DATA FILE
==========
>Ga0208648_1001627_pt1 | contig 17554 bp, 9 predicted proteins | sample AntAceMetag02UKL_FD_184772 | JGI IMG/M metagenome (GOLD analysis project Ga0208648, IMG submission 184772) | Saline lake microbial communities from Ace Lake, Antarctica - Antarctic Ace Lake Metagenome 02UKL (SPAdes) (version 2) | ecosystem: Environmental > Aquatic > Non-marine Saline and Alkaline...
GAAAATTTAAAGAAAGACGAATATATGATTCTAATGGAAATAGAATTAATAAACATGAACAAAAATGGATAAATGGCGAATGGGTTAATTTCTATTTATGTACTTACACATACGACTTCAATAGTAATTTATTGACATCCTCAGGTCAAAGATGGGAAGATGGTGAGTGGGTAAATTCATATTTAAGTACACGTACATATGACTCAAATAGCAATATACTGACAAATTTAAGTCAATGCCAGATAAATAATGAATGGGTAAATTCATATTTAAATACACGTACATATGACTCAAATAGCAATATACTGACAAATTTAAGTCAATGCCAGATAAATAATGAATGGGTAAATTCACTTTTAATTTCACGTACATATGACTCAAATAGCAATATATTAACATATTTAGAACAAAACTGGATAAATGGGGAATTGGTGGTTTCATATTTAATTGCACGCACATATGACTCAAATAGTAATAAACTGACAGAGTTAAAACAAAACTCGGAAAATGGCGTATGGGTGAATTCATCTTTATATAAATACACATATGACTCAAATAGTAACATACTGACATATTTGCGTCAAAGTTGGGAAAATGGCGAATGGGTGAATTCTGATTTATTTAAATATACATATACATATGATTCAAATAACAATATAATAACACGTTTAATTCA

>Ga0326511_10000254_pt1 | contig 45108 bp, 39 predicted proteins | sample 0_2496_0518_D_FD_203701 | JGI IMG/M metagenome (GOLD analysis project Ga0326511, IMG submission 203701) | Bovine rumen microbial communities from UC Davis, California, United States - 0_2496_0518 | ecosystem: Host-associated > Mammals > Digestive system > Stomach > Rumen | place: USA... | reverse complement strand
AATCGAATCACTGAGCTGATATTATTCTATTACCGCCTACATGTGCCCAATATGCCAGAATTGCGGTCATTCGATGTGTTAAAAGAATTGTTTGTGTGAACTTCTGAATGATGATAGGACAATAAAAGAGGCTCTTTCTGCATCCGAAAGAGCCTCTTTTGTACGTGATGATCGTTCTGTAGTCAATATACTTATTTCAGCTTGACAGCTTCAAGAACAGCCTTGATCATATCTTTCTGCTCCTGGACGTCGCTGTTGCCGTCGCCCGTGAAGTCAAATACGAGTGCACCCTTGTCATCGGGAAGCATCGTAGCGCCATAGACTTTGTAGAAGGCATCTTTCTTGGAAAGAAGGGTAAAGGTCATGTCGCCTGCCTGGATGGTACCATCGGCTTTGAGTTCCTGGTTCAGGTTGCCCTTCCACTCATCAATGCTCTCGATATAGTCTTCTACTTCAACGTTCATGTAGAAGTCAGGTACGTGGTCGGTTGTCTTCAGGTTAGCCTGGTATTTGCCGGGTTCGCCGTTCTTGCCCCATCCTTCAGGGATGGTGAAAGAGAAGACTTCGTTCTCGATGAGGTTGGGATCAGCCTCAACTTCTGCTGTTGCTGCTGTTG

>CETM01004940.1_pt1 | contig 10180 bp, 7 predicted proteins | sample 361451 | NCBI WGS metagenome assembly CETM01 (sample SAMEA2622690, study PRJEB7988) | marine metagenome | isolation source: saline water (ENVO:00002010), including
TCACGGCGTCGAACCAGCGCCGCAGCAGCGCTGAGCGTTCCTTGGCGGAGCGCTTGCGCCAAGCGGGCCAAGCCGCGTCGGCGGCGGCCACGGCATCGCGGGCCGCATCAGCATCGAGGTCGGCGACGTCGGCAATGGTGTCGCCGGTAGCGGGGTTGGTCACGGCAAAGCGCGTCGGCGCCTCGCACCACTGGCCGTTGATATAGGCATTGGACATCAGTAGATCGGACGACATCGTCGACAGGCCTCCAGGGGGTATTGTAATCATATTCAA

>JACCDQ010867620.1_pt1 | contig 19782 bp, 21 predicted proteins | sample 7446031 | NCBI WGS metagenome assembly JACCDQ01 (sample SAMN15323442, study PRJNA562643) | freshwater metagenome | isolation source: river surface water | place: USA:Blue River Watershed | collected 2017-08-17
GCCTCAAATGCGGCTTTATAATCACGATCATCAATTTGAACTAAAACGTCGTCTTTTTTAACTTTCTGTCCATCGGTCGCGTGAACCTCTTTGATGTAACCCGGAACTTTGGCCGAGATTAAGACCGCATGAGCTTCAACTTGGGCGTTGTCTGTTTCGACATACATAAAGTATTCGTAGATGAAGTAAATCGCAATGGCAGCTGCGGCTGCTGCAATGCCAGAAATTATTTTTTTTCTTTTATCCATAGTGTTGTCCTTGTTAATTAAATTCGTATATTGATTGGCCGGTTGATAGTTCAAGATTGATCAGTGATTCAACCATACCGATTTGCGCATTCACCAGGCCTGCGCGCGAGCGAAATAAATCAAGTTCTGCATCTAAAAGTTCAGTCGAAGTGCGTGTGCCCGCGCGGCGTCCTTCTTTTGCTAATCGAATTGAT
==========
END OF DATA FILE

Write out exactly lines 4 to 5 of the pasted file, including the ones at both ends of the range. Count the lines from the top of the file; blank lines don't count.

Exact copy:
AATCGAATCACTGAGCTGATATTATTCTATTACCGCCTACATGTGCCCAATATGCCAGAATTGCGGTCATTCGATGTGTTAAAAGAATTGTTTGTGTGAACTTCTGAATGATGATAGGACAATAAAAGAGGCTCTTTCTGCATCCGAAAGAGCCTCTTTTGTACGTGATGATCGTTCTGTAGTCAATATACTTATTTCAGCTTGACAGCTTCAAGAACAGCCTTGATCATATCTTTCTGCTCCTGGACGTCGCTGTTGCCGTCGCCCGTGAAGTCAAATACGAGTGCACCCTTGTCATCGGGAAGCATCGTAGCGCCATAGACTTTGTAGAAGGCATCTTTCTTGGAAAGAAGGGTAAAGGTCATGTCGCCTGCCTGGATGGTACCATCGGCTTTGAGTTCCTGGTTCAGGTTGCCCTTCCACTCATCAATGCTCTCGATATAGTCTTCTACTTCAACGTTCATGTAGAAGTCAGGTACGTGGTCGGTTGTCTTCAGGTTAGCCTGGTATTTGCCGGGTTCGCCGTTCTTGCCCCATCCTTCAGGGATGGTGAAAGAGAAGACTTCGTTCTCGATGAGGTTGGGATCAGCCTCAACTTCTGCTGTTGCTGCTGTTG

>CETM01004940.1_pt1 | contig 10180 bp, 7 predicted proteins | sample 361451 | NCBI WGS metagenome assembly CETM01 (sample SAMEA2622690, study PRJEB7988) | marine metagenome | isolation source: saline water (ENVO:00002010), including